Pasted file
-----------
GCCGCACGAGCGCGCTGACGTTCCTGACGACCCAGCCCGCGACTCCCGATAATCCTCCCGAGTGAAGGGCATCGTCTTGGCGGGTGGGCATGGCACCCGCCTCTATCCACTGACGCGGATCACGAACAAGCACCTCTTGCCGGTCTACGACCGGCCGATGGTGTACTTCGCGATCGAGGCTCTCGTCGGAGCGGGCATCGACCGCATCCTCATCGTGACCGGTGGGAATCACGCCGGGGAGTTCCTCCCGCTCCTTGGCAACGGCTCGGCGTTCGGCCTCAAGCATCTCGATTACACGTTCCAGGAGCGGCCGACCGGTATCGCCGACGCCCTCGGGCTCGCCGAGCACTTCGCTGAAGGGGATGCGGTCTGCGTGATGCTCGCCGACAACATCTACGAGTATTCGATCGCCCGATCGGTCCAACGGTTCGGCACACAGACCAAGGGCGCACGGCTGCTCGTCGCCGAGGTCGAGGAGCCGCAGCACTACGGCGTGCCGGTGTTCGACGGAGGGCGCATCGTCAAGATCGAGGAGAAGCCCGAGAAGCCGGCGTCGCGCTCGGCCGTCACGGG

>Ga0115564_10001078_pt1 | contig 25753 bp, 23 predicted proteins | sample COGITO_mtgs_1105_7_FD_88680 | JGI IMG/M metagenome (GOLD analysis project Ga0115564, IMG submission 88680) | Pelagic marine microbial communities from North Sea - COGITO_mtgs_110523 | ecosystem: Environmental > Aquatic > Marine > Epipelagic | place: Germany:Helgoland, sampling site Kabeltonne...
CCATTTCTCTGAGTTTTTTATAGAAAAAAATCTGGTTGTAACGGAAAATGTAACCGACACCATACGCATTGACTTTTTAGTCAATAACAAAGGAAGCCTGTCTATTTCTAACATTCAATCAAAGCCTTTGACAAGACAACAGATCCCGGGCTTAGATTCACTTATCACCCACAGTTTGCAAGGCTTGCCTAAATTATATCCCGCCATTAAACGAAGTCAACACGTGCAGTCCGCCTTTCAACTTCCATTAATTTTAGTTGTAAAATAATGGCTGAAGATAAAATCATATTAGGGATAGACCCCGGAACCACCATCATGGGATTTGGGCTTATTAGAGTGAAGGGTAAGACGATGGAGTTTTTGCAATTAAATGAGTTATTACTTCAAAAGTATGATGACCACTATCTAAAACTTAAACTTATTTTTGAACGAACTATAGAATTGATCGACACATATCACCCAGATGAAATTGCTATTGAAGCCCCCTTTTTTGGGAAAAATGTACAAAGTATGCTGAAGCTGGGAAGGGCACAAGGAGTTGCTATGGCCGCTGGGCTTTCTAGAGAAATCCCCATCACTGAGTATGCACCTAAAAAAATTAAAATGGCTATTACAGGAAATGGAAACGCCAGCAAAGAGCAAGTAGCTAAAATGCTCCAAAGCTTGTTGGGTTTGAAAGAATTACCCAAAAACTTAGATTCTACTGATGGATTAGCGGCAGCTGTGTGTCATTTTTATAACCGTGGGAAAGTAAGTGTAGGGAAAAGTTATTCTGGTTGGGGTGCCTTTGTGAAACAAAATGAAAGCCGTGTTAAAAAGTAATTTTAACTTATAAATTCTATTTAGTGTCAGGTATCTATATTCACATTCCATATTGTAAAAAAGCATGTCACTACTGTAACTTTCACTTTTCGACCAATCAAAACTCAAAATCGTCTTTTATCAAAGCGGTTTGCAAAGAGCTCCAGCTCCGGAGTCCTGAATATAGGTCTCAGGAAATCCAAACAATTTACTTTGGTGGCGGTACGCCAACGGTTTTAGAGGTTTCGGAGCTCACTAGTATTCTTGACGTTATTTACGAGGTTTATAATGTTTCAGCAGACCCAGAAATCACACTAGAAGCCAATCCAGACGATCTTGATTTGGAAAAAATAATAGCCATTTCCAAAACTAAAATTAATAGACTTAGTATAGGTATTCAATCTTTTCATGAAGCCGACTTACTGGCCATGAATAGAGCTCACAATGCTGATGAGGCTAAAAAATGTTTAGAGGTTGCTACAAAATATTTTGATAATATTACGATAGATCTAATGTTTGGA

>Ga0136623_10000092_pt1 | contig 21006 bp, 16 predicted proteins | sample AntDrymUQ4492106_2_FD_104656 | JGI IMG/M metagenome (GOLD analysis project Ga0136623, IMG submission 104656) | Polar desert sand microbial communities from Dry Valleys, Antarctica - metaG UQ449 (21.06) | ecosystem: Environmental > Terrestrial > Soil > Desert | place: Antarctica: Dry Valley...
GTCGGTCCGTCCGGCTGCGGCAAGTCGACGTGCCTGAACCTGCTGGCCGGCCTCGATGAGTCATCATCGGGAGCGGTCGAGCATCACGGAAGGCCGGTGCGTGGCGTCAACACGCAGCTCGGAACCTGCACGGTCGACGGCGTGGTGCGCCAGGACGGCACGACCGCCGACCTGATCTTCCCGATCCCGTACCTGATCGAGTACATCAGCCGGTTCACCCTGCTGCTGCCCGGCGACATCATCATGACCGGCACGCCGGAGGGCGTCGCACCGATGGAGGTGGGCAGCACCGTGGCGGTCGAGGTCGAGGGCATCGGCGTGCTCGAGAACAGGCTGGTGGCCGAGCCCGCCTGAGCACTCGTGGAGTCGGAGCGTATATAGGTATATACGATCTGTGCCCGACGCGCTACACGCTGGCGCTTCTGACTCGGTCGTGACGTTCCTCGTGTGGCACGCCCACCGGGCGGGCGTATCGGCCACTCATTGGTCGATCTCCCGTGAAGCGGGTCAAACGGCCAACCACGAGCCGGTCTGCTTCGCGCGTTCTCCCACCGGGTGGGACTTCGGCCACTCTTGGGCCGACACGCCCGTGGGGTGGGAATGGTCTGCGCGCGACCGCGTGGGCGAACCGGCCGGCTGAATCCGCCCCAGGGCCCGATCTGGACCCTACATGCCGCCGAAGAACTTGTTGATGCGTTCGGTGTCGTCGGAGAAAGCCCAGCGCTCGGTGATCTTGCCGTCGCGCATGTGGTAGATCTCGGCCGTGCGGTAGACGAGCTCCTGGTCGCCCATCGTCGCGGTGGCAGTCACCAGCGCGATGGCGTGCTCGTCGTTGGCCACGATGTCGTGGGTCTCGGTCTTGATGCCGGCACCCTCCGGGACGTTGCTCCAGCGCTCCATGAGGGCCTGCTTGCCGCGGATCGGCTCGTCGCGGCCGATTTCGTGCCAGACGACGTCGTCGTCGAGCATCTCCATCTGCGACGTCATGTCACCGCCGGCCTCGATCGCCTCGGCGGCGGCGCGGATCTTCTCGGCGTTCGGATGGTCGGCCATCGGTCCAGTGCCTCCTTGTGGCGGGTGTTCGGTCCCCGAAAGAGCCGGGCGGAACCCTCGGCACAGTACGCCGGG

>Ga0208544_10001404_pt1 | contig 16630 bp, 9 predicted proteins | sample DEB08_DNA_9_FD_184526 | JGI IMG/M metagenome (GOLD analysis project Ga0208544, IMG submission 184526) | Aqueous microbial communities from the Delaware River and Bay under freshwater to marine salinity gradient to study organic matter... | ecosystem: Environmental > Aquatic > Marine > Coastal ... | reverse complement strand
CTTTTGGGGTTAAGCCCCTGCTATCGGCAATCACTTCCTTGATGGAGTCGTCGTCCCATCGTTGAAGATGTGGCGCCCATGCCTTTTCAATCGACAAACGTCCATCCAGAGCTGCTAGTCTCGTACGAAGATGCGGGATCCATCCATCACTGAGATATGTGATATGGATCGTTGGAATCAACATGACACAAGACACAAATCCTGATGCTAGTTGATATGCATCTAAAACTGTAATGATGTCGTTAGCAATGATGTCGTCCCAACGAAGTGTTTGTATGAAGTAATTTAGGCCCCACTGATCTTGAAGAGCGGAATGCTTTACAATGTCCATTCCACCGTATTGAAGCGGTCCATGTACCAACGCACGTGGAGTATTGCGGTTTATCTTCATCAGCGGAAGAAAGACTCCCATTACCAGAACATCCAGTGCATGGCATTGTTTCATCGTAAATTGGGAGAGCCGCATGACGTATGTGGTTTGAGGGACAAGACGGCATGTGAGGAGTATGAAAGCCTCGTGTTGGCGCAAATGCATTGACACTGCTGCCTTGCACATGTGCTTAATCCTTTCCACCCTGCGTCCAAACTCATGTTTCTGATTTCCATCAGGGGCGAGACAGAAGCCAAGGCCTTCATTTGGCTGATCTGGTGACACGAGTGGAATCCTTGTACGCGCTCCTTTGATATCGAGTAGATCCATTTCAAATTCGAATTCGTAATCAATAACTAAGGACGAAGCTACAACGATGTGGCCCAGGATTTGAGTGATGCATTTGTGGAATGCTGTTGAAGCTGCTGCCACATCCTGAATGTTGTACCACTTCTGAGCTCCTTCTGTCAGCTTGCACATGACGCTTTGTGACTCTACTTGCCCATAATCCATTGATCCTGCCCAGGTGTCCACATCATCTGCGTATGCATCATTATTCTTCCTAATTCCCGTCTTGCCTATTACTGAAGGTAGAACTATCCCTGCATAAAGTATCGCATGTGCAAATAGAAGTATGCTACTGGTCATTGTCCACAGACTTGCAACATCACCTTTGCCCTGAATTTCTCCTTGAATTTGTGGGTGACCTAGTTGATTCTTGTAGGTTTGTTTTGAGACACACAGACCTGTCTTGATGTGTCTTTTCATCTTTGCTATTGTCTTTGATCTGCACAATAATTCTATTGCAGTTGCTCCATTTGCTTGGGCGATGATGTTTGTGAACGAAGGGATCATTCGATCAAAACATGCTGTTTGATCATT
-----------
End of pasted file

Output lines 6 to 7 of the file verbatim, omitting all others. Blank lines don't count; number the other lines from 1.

>Ga0208544_10001404_pt1 | contig 16630 bp, 9 predicted proteins | sample DEB08_DNA_9_FD_184526 | JGI IMG/M metagenome (GOLD analysis project Ga0208544, IMG submission 184526) | Aqueous microbial communities from the Delaware River and Bay under freshwater to marine salinity gradient to study organic matter... | ecosystem: Environmental > Aquatic > Marine > Coastal ... | reverse complement strand
CTTTTGGGGTTAAGCCCCTGCTATCGGCAATCACTTCCTTGATGGAGTCGTCGTCCCATCGTTGAAGATGTGGCGCCCATGCCTTTTCAATCGACAAACGTCCATCCAGAGCTGCTAGTCTCGTACGAAGATGCGGGATCCATCCATCACTGAGATATGTGATATGGATCGTTGGAATCAACATGACACAAGACACAAATCCTGATGCTAGTTGATATGCATCTAAAACTGTAATGATGTCGTTAGCAATGATGTCGTCCCAACGAAGTGTTTGTATGAAGTAATTTAGGCCCCACTGATCTTGAAGAGCGGAATGCTTTACAATGTCCATTCCACCGTATTGAAGCGGTCCATGTACCAACGCACGTGGAGTATTGCGGTTTATCTTCATCAGCGGAAGAAAGACTCCCATTACCAGAACATCCAGTGCATGGCATTGTTTCATCGTAAATTGGGAGAGCCGCATGACGTATGTGGTTTGAGGGACAAGACGGCATGTGAGGAGTATGAAAGCCTCGTGTTGGCGCAAATGCATTGACACTGCTGCCTTGCACATGTGCTTAATCCTTTCCACCCTGCGTCCAAACTCATGTTTCTGATTTCCATCAGGGGCGAGACAGAAGCCAAGGCCTTCATTTGGCTGATCTGGTGACACGAGTGGAATCCTTGTACGCGCTCCTTTGATATCGAGTAGATCCATTTCAAATTCGAATTCGTAATCAATAACTAAGGACGAAGCTACAACGATGTGGCCCAGGATTTGAGTGATGCATTTGTGGAATGCTGTTGAAGCTGCTGCCACATCCTGAATGTTGTACCACTTCTGAGCTCCTTCTGTCAGCTTGCACATGACGCTTTGTGACTCTACTTGCCCATAATCCATTGATCCTGCCCAGGTGTCCACATCATCTGCGTATGCATCATTATTCTTCCTAATTCCCGTCTTGCCTATTACTGAAGGTAGAACTATCCCTGCATAAAGTATCGCATGTGCAAATAGAAGTATGCTACTGGTCATTGTCCACAGACTTGCAACATCACCTTTGCCCTGAATTTCTCCTTGAATTTGTGGGTGACCTAGTTGATTCTTGTAGGTTTGTTTTGAGACACACAGACCTGTCTTGATGTGTCTTTTCATCTTTGCTATTGTCTTTGATCTGCACAATAATTCTATTGCAGTTGCTCCATTTGCTTGGGCGATGATGTTTGTGAACGAAGGGATCATTCGATCAAAACATGCTGTTTGATCATT